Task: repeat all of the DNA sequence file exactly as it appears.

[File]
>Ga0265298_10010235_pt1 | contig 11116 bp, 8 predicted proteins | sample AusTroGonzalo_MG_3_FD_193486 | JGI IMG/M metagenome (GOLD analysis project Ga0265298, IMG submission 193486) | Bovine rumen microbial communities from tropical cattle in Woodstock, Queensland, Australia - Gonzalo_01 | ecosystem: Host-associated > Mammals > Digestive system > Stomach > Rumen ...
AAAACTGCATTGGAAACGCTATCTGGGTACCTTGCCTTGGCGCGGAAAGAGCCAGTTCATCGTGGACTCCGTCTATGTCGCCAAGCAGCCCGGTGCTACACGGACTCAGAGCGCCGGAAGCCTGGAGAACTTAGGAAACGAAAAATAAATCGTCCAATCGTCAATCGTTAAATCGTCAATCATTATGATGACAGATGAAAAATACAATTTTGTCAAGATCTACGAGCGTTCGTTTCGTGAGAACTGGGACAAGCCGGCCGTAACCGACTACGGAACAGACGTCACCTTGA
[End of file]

>Ga0265298_10010235_pt1 | contig 11116 bp, 8 predicted proteins | sample AusTroGonzalo_MG_3_FD_193486 | JGI IMG/M metagenome (GOLD analysis project Ga0265298, IMG submission 193486) | Bovine rumen microbial communities from tropical cattle in Woodstock, Queensland, Australia - Gonzalo_01 | ecosystem: Host-associated > Mammals > Digestive system > Stomach > Rumen ...
AAAACTGCATTGGAAACGCTATCTGGGTACCTTGCCTTGGCGCGGAAAGAGCCAGTTCATCGTGGACTCCGTCTATGTCGCCAAGCAGCCCGGTGCTACACGGACTCAGAGCGCCGGAAGCCTGGAGAACTTAGGAAACGAAAAATAAATCGTCCAATCGTCAATCGTTAAATCGTCAATCATTATGATGACAGATGAAAAATACAATTTTGTCAAGATCTACGAGCGTTCGTTTCGTGAGAACTGGGACAAGCCGGCCGTAACCGACTACGGAACAGACGTCACCTTGA